Chatham County Line - Where all voices are heard

July/August 2016

The Right to Cultural Preservation
by Jeff Davidson

The presumption that anyone who seeks to maintain the key facets of their culture is automatically xenophobic or racist is beyond absurd. According to most studies, Europe will likely receive another one million migrants in the coming 12 months on top of the massive influx that has already occurred. The 500 million population of Europe can, perhaps, absorb such waves of migrants but many communities are unduly impacted.

In one long-standing community in Germany, totaling 100 people, 600 migrants were relocated to a town facility. In other words, that little town is now flooded with 86 percent migrants. This bureaucratic blunder represents nothing less than the desiccation of that town’s mini-culture. Those who do not have the background, language, or customs of the long-standing villagers, or even any empathy for them, have de facto been granted the capability to overrun the town.



Once Upon Ye Divorce
by Gaines Steer

I wouldn't suggest that you read this story if you are not divorced. Don't waste your time….

Once upon a time {don't remember what year it was}, 19 single folks from somewhere down yonder, got together for a New Year's weekend in the mountains. Well past high school (and a bit of college) the idea came up at some kinda funky reunion. Billy Lee offered his grandpa’s summer place in Highlands, somewhere in the foothill of the Blue Ridge Mountains, as I recall. Yep, nine men and 10 women signed up and appeared on Friday night after successfully following Billy Lee’s handwritten directions. "Low structure" he promised in the cover letter. "Just bring some chow and promise to tell the truth…" the handwritten note requested. Little did party convener, Billy Lee, know that his request {en jest} for "truth" would be so very, very prophetic!

Only took three vehicles for all 19 folks to make the four and a half hour trek to the remote cabin. A rare southern snow fell as the sojourners made their way into the musty cabin with furniture all covered up with sheets.


Journaling -- Capturing the Zest of Life
by Carol J. Wills

I was an only child for the first six years of my life, living in a little house on the side of Black Oak Ridge in East Tennessee. Our house was small and somewhat primitive by today’s standards, with only a coal stove in the living room for heating and no air-conditioning at all. People called houses like ours "crackerboxes." But what a view we had. I could look out my bedroom window and see the Great Smoky Mountains in the far distance. Even today I remember the fresh smell of the trees in the woods on the right side of the house and the fragrance of the weedy field behind the house. My mother was constantly cooking, so odors of meatloaf baking and potatoes boiling and Granny Smith apples frying often floated through the air. The late ‘40s and early ‘50s were a good time to be a kid.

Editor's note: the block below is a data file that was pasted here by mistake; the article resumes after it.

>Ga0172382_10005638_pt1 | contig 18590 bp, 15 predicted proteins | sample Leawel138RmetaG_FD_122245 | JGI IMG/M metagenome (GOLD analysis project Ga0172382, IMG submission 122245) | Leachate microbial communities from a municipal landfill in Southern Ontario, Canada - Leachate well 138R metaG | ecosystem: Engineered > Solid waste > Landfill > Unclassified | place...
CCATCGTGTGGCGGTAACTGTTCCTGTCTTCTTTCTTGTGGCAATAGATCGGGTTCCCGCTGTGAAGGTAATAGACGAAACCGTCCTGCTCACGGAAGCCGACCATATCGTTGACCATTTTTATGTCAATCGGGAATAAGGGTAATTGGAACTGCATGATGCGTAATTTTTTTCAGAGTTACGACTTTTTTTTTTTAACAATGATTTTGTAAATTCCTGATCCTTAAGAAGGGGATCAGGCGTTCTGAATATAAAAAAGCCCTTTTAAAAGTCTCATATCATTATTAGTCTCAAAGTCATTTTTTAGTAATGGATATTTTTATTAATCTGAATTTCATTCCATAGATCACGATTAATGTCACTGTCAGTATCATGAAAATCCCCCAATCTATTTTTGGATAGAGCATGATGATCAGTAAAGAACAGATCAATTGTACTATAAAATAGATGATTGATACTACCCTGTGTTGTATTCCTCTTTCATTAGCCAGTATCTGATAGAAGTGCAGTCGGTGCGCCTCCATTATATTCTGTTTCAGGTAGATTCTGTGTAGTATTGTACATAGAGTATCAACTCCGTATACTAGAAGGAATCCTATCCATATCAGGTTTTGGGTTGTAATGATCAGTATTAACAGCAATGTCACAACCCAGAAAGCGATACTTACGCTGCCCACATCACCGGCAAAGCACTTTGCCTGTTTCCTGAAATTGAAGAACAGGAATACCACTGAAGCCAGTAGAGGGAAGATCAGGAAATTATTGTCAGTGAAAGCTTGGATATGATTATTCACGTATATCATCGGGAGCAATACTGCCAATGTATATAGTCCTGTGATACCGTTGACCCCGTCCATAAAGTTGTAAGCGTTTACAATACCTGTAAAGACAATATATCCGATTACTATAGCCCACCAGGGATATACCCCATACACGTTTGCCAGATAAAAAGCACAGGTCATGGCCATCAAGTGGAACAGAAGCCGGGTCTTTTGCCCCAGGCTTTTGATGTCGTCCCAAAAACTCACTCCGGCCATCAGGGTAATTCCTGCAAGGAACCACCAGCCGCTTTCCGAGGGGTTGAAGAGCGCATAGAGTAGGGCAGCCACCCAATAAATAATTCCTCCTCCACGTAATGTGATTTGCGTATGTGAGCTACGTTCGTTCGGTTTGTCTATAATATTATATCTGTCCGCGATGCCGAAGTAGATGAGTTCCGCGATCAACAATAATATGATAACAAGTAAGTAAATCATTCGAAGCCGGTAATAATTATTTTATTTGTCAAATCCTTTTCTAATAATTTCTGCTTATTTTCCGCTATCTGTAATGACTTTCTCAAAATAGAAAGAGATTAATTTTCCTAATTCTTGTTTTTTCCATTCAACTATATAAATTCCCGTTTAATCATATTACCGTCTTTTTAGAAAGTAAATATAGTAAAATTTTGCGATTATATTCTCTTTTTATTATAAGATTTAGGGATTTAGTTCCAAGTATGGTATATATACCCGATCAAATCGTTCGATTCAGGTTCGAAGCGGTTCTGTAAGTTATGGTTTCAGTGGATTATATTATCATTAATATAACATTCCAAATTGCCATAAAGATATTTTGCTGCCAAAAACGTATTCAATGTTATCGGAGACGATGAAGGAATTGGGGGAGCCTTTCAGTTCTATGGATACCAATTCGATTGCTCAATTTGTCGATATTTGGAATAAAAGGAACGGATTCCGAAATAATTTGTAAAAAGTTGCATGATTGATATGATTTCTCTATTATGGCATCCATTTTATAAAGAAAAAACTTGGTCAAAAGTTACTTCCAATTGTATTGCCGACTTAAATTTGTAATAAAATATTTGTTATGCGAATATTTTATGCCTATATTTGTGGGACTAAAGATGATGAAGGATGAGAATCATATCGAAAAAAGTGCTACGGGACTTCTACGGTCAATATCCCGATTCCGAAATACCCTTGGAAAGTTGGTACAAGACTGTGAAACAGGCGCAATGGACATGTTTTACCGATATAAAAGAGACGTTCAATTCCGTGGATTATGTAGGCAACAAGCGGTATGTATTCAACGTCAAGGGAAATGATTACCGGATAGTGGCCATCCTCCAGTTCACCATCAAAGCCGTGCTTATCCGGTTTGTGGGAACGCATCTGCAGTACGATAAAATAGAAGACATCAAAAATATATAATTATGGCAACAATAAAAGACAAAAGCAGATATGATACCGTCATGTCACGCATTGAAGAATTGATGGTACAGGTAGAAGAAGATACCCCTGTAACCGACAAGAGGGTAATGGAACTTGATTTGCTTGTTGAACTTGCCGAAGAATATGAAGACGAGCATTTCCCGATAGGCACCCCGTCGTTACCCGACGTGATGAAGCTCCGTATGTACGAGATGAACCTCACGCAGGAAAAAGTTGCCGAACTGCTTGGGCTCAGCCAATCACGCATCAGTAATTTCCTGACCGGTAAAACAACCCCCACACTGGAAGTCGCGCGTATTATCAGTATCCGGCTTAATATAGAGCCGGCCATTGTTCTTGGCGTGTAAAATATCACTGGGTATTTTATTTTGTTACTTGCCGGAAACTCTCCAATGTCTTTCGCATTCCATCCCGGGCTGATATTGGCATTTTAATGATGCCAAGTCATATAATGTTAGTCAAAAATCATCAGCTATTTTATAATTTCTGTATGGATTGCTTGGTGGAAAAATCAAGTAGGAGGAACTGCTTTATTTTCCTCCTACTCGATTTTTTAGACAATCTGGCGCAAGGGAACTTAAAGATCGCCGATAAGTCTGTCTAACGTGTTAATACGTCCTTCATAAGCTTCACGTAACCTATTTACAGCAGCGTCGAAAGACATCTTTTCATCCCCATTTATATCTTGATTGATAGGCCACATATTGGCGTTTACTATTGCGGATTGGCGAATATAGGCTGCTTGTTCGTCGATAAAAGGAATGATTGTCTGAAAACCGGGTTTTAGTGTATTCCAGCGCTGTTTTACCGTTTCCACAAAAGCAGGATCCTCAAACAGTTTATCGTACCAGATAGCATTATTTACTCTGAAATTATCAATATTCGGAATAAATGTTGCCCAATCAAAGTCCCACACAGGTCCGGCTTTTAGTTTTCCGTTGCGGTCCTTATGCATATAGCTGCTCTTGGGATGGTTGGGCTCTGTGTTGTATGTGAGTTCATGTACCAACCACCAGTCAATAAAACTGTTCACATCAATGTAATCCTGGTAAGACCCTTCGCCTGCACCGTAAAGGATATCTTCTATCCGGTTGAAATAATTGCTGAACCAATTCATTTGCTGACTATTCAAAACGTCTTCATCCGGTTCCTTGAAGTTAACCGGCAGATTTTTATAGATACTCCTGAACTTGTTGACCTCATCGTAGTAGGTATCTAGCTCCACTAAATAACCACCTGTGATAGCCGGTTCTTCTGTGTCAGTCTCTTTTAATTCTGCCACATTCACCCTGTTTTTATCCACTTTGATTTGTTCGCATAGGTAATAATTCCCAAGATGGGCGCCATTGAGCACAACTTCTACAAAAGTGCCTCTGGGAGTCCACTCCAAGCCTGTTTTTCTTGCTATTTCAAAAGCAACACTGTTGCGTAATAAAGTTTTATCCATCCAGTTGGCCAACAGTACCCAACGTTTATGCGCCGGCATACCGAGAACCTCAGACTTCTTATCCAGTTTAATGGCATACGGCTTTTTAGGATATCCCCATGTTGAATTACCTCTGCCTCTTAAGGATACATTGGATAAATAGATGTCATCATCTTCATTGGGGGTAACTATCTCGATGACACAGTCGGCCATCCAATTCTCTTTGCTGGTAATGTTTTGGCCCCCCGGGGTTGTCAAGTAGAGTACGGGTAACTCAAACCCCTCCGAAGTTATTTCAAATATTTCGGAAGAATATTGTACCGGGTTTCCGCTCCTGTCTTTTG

Living up on a hill in the only house on that end of the road meant I pretty much had to amuse myself with books. We didn't have TV until I was about 10 years old. By then I had read nearly every book in the local branch of the Knox County library on the kids' side of the room and was looking curiously at the adults’ side. Getting books required hiking about a mile and a half down the ridge and then lugging the allotted number of books (six at a time) back up the hills to my house. I loved doing it.


Planting Corn
by Cynthia Raxter

My dad grew up along the French Broad River in Brevard NC, on a dairy farm. He was the oldest son of 14 children - born 1921. They farmed in the spring and summer and logged in the winter.

He said down by the river the corn field was so long, he'd plow down and back, and he'd have to have a biscuit. Twice again and it'd be time for lunch. After lunch six more rows, and it was time to do the milking and get the chickens in.

When the days were long in the summer - like now - he'd get another row or two in before dark.